“I pay $79 a month, and that’s USD,” says Harper. “When you look at some of their online reviews and community reviews, some people feel duped a little bit by that.”
CBC News inquired to Shopify about the rationale to bill in American currency, but a spokesperson only reiterated that it’s the company’s policy.
Shopify executives insist they don’t aspire to conquer Amazon.
“I mean listen, I’ve seen all of the comments around that,” says Hana Abaza, director of marketing for Shopify Plus. She says the company is focused on its own business. “I think what Shopify does and the problems we try and solve is really guided by what’s in the best interest of our merchants.”
Abaza says that’s why the company is investing a billion dollars into setting up it own fulfilment network, to help merchants with the delivery of goods. “Anything we build, any direction we go, is what’s best for our merchants.”
However, analysts took Shopify’s announcement in June that it will build a fulfilment network — to deliver orders within two days — as a sign that the company does intend to go head-to-head with Amazon, which has close to 200 fulfilment centres around the globe.
“Shopify’s plan is to cobble together a bunch of third-party logistics centres to create a broader network that could be more competitive, and mirror what Amazon is doing internally,” says analyst Ken Wong.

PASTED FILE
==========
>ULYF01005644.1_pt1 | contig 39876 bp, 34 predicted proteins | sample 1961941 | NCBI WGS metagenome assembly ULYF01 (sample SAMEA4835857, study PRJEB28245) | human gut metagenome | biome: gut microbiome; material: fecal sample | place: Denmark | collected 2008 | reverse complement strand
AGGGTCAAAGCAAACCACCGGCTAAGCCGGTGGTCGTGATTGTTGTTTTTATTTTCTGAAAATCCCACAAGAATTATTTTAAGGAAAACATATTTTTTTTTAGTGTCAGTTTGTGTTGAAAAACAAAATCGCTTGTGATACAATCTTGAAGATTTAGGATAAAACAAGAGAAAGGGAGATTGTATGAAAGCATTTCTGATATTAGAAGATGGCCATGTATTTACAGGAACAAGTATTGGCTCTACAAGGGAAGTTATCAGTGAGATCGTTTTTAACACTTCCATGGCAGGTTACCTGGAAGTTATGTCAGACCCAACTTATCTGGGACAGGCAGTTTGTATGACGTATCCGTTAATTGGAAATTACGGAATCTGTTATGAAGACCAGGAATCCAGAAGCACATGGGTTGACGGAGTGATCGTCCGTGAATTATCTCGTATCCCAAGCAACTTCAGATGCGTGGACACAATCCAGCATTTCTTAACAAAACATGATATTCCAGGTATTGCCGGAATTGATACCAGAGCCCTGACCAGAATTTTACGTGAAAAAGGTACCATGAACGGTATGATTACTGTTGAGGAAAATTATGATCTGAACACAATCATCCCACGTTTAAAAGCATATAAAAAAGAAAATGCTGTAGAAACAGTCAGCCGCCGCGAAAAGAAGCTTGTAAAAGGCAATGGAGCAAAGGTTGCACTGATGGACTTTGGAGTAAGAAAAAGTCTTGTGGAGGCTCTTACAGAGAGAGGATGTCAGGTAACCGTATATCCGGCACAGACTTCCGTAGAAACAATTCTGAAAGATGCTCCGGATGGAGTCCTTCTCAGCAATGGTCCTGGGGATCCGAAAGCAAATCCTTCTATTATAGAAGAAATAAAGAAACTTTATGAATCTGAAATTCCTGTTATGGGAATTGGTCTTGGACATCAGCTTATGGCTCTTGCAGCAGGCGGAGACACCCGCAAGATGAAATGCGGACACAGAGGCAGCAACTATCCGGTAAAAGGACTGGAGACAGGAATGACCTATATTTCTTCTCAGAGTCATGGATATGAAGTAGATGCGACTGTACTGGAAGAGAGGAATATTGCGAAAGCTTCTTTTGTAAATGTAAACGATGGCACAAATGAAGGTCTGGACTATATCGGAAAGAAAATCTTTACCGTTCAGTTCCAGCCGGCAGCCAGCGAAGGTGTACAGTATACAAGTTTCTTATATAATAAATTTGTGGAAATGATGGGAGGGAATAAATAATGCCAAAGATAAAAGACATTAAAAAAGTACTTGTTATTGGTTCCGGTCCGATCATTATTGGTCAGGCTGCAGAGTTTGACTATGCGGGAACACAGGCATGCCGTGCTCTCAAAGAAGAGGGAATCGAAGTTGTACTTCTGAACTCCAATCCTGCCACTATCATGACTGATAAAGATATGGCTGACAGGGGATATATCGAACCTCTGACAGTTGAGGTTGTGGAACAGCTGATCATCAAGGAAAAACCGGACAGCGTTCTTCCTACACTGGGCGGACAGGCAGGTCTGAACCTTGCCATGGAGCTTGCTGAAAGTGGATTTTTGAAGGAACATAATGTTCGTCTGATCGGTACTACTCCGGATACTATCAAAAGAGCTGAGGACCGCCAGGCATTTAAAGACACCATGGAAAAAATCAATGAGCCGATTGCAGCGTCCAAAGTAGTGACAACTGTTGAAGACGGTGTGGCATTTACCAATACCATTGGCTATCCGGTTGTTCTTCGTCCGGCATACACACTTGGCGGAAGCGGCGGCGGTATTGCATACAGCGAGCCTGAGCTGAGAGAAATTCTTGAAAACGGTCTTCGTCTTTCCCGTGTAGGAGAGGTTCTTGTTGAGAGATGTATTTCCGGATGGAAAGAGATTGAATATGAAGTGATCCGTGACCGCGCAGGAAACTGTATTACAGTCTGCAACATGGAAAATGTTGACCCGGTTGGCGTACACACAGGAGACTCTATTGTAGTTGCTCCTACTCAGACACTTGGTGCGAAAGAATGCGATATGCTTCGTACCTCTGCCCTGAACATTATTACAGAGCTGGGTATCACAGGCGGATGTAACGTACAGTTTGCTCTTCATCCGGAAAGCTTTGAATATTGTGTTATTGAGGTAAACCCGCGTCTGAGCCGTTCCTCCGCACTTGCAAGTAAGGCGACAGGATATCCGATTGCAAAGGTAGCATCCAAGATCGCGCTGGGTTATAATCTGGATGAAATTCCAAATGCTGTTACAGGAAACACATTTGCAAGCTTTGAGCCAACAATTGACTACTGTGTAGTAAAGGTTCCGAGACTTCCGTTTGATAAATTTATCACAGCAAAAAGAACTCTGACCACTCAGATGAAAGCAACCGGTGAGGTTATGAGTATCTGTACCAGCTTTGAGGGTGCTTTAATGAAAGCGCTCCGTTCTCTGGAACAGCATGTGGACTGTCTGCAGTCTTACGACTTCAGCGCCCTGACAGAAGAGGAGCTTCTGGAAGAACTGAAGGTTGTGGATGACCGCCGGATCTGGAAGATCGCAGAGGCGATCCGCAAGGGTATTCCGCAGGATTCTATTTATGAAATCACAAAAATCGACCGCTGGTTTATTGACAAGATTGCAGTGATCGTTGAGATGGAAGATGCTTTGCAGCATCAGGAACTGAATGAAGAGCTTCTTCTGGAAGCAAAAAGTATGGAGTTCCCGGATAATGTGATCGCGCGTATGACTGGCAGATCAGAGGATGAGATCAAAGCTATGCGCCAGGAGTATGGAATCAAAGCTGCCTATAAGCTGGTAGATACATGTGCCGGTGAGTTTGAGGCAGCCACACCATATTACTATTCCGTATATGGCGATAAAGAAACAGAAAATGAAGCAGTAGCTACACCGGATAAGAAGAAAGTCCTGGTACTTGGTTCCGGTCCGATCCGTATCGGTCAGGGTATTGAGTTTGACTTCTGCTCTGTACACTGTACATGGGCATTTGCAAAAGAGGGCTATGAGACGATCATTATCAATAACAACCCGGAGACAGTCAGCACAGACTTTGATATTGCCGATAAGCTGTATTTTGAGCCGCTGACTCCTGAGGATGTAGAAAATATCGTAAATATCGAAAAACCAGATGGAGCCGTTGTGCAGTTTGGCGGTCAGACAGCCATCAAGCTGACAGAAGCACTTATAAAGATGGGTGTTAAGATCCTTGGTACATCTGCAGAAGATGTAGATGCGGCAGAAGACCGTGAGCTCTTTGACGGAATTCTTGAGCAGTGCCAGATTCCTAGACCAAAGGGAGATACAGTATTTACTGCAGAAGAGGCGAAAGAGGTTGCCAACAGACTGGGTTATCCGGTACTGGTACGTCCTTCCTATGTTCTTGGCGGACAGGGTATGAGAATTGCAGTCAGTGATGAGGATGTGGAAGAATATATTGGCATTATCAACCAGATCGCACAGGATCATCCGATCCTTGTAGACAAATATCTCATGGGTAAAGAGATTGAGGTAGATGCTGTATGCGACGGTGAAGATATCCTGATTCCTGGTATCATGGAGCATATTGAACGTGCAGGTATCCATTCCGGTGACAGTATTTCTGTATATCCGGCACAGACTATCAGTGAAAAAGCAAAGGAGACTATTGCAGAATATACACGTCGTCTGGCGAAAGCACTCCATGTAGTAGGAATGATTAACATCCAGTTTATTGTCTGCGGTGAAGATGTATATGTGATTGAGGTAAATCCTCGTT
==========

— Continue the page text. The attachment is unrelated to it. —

“At this stage, they haven’t announced which ones have signed on as partners. From our knowledge there are at least two. To enable an Amazon Prime-like experience you would need five to eight fairly well distributed warehouses.”
Competitors but also partners
Shopify and Amazon actually work together in a number of ways. Four years ago, Amazon closed its own Webstore service for merchants, recommending its sellers use Shopify instead. Shopify stock jumped 20 per cent on the news.
Its stock got another 10 per cent boost in January 2017, when Shopify announced it would allow its merchants to sell on Amazon from their Shopify online stores.
But Shopify’s share price peaked this summer at over $500, and has dropped significantly since then. Financial results for the quarter ending September 30 showed a $72 million loss, due to spending on the new fulfilment network. Some investors opted to sell, sending the stock price down yet again, even though revenue was up 45 per cent year-over-year.
For Canadians who have watched proudly as other homegrown tech companies have taken their products global, there could be a nervous sense of déjà vu at Shopify’s remarkable growth. Although the company now operates in more than 40 countries, offers its services in 18 languages, and notched a billion in revenue for the first time this year — as the trajectories of Nortel and BlackBerry show, what goes up doesn’t always stay up. The tech sector is dynamic and fortunes can change quickly.
But Hana Abaza of Shopify points out that Shopify founder Tobi Lütke has declared on many occasions that the company intends to be around for at least 100 years.
“By making sure we’re continually investing in our future and in R&D, we are planning to be a 100-year company,” she says. “And in order to do that, we have to invest in the right areas, and that also means investing in Canada.”
Nationalists may try to remain optimistic that she’s on the money with that.